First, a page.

Hacking in silico protein engineering with Machine Learning and AI, explained
Proteins are building blocks of all living matter. Although tremendous progress has been made, protein engineering remains laborious, expensive and truly complicated. Here is how Machine Learning can help.
By Kamil Tamiola, Founder of Peptone.
It is safe to say proteins are building blocks and the machinery which defines living matter. In the last 70 years tremendous progress has been made in their isolation, production, characterization, and finally engineering. Although great advancements in laboratory and industrial-scale protein production have been made, protein engineering and all the associated steps remain laborious, expensive and truly complicated.
Proteins are polymers
Proteins are complex biomolecules made of 20 building blocks, amino acids, which are connected sequentially into long non-branching chains, commonly known as polypeptide chains.
Unique spatial arrangement of polypeptide chains yields 3D molecular structures, which define protein function and interactions with other biomolecules.
Although the very basic forces that govern protein 3D structure formation are known and understood, the exact nature of polypeptide folding remains elusive and has been studied extensively for the past 50 years.
Protein engineering is complex
We want to engineer proteins to enhance their properties. Typically, stability under different temperatures, pH or salinity. Frequently, researchers are aiming at improving catalytic performance of protein enzymes, or adding completely new types of chemical activities to known proteins.
The most common and established way to engineer a protein is to create its variants with substituted amino acids, also known as mutants. Subsequently, newly produced mutants are characterized using various experimental techniques to measure the degree of enhancement; e.g. scanning calorimetry, isoelectric point determination, simple solubility studies or advanced enzymatic activity assays. However, since there are 20 standard protein amino acids, a complete mutagenesis of 100-residue long polypeptide would yield 20100 mutant combinations, should you decide to explore all possible combinations of typical protein amino acids.
Quite likely, only a marginal fraction of the mutants would have desired properties, as usually the more you change the protein the further you step away from its original function
(this is absolutely not a rule, as it is protein specific. However, a logical consequence of replacing a major part of a protein with a completely new amino acid sequence will likely be new fold, hence new functionality. Moreover, I have intentionally left out a fundamentally important fact — mutations may significantly affect protein dynamics, and thus its function).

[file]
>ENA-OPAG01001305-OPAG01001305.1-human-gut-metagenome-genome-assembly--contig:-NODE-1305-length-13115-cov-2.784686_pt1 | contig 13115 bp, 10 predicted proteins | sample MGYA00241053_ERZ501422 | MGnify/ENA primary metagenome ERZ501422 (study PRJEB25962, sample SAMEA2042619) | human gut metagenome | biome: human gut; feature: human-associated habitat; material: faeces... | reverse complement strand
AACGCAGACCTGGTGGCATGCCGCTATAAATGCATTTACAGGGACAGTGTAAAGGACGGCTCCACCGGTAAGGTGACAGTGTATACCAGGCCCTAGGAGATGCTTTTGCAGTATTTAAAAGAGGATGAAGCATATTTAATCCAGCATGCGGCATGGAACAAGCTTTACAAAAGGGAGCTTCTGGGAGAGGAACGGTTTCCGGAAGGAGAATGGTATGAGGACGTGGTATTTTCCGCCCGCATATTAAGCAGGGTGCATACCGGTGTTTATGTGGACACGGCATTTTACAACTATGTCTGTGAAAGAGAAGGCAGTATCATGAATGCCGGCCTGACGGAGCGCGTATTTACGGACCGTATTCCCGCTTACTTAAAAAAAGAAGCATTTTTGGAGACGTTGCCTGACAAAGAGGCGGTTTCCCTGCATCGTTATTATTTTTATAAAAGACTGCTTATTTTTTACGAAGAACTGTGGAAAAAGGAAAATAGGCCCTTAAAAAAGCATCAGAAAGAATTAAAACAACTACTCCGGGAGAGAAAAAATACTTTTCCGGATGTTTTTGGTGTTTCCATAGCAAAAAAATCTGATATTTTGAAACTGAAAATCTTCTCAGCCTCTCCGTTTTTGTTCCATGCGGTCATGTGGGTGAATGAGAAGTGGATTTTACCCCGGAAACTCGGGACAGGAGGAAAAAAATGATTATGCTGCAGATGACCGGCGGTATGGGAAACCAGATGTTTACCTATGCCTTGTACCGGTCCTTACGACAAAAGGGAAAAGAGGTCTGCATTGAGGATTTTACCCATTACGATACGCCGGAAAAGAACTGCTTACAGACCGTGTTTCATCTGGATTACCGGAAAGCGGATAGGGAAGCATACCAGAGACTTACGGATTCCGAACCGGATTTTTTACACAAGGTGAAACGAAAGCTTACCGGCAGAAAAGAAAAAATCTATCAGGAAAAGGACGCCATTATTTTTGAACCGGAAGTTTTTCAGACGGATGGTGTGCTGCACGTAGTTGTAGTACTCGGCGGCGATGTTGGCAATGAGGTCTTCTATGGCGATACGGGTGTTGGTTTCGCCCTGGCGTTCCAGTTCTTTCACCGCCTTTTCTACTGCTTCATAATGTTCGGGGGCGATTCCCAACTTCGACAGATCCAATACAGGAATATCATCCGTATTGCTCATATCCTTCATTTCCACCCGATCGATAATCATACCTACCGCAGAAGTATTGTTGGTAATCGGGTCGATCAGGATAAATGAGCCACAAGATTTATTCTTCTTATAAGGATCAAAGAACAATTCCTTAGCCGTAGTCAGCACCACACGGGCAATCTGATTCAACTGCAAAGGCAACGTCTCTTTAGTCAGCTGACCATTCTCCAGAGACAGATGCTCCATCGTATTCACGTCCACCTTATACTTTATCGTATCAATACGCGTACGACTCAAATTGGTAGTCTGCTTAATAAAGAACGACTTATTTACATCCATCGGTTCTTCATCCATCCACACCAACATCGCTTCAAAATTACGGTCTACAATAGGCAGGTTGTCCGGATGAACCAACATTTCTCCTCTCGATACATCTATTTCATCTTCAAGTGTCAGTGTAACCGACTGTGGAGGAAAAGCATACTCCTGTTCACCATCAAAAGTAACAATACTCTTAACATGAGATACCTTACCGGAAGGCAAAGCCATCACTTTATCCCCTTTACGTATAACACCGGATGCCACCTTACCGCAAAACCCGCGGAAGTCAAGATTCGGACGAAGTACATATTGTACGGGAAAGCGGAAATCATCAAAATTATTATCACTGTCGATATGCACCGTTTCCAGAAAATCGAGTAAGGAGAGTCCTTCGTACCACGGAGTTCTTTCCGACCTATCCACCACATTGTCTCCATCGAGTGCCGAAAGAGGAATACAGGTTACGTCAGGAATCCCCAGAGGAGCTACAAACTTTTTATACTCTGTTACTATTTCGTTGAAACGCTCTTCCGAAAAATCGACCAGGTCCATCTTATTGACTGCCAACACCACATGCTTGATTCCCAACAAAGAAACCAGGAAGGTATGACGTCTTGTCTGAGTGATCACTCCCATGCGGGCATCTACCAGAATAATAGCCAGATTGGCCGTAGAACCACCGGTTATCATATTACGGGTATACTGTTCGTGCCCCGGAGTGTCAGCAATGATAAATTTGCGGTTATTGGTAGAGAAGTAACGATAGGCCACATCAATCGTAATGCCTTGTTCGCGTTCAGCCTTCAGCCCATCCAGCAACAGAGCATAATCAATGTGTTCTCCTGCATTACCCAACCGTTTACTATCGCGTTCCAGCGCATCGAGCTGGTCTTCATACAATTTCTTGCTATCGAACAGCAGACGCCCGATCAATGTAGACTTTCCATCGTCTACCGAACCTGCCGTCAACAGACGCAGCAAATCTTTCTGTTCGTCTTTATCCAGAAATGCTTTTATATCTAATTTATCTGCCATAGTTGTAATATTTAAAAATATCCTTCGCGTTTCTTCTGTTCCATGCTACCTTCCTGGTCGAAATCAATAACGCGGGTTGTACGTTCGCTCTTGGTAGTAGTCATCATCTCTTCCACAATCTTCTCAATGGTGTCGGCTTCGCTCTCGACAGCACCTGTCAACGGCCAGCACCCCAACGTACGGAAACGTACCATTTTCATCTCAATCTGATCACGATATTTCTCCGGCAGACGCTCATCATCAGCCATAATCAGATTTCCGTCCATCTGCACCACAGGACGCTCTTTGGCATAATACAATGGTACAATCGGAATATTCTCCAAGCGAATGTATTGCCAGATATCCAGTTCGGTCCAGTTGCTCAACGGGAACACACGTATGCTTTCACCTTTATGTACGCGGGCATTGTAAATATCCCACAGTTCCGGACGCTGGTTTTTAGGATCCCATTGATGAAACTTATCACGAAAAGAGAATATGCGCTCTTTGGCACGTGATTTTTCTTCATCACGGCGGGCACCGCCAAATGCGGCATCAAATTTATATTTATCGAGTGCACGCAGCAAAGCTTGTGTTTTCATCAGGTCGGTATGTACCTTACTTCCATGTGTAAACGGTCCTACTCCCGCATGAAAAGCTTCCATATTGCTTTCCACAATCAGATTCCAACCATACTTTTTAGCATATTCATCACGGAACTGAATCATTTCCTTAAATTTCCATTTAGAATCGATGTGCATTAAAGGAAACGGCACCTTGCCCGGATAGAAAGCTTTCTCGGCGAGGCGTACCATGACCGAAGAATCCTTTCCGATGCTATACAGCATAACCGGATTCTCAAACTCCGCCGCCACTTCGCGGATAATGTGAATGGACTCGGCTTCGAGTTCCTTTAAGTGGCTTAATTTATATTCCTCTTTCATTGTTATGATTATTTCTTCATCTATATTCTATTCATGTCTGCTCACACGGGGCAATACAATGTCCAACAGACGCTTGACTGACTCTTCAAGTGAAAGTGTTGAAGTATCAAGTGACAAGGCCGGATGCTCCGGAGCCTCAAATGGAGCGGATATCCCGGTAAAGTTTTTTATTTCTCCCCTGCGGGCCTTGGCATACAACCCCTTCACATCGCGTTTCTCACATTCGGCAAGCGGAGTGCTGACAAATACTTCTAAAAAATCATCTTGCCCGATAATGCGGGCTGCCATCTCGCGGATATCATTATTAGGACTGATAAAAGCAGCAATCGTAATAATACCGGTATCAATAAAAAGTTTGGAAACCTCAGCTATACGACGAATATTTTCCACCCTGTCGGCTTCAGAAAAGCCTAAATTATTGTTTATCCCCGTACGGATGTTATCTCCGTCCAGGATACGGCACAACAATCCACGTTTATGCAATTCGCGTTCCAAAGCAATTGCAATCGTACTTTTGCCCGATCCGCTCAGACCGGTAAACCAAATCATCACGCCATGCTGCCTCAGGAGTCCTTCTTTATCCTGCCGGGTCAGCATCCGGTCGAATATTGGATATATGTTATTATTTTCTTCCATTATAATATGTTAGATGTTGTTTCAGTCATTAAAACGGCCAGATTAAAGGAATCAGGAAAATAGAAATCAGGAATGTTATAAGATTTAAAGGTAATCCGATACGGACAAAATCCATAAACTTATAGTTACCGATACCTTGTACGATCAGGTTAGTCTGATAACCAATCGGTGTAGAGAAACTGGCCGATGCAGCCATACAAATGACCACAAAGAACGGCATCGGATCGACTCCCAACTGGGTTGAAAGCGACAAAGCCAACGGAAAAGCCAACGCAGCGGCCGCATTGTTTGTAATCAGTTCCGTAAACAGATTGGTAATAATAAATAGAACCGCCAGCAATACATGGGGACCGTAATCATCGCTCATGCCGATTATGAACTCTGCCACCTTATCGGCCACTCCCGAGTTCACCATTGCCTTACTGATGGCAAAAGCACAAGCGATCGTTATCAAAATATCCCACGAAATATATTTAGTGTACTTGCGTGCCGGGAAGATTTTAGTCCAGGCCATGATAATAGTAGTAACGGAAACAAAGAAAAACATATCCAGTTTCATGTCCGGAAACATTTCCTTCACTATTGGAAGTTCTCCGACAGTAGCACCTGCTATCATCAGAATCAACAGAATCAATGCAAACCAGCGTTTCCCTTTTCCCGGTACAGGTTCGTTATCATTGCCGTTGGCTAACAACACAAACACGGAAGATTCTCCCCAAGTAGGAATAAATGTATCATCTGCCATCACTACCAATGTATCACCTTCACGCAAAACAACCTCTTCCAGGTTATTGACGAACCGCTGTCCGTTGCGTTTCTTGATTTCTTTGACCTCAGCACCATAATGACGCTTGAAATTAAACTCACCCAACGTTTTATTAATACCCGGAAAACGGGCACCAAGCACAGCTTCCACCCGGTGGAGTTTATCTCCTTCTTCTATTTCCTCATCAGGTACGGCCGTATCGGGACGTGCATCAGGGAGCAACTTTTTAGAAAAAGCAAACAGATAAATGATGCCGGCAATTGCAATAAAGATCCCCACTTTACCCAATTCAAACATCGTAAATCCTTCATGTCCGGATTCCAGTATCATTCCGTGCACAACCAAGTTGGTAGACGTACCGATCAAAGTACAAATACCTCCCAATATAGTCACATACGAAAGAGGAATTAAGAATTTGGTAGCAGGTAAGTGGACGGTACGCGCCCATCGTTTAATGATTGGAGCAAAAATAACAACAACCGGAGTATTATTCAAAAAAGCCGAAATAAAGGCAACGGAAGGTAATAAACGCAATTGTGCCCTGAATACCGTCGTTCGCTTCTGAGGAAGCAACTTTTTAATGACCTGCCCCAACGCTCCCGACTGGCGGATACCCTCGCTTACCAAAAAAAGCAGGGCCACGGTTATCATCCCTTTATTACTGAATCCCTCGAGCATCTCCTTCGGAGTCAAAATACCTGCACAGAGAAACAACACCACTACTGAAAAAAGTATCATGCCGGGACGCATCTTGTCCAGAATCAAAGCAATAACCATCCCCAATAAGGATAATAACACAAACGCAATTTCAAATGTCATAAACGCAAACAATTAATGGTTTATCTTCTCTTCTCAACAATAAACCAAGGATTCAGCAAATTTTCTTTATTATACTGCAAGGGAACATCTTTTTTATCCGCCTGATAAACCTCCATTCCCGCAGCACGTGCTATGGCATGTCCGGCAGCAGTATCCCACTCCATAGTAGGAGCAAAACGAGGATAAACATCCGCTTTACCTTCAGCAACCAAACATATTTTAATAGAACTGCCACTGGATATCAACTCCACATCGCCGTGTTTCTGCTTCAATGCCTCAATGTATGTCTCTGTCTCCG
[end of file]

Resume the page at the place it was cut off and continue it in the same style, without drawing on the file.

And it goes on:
Protein biotechnology is to a large extent hampered by scale and complexity of mutational analysis.
How can Machine Learning accelerate progress in protein science?
The most advanced and probabilistic (Bayesian) variants of Machine Learning depend heavily on the size and quality of input data. This argument is especially important for inference and prediction techniques in life sciences, where the levels of model complexity are perplexing or simply unknown.
Protein structure, function and dynamics predictions through Machine Learning methodology are not an exception. However, even with the relatively sparse (compared to a number of possible combinations of all protein amino acids in lengthy polypeptide chains) protein databases, Machine Learning can help to unravel complex, non-linear relationships between protein sequences and their structural variability and dynamics. These relationships are either very difficult to model or simply not fully understood.
The biggest value of Machine Learning methods in prediction of biophysical properties of proteins is their ability to “equate” loosely related protein features to measurable experimental data. Thus predictions using complex numerical models that underlie Machine Learning methodology, can be further tweaked and refined by providing independent experimental proxies of protein structure and dynamics.
Proteins are dynamic and exhibit variable degrees of disorder
Just like every other molecule present in our natural environment, polypeptide chains undergo molecular motions at time scales ranging from nanoseconds to minutes.
It is accepted that complete understanding of protein functions and activity requires knowledge of structures and dynamics.
Structural disorder is a very peculiar property of many known and characterised proteins. It has been attributed to specific patterns in protein sequence, and it has an immediate consequence for protein stability, susceptibility to enzymatic digestion inside living cells, protein-protein interactions and in turn a decisive role in many debilitating human pathologies.
From an industrial biotechnology point of view, the ability to accurately discern disordering effects of amino acid mutations in engineered proteins can save vast amounts of time and resources. An accurate disorder prediction for an arbitrary protein mutant can immediately report on problematic combinations of amino acid sequences, thus excluding the residues from further mutational analysis and vastly reducing the mutation search space.
Read more, starting with Singular protein structure model is not enough at Kamil Tamiola post. Reposted the initial portion with permission.
Bio: Kamil Tamiola is an entrepreneur and researcher with an extensive scientific background in supercomputing and structural biophysics of proteins.
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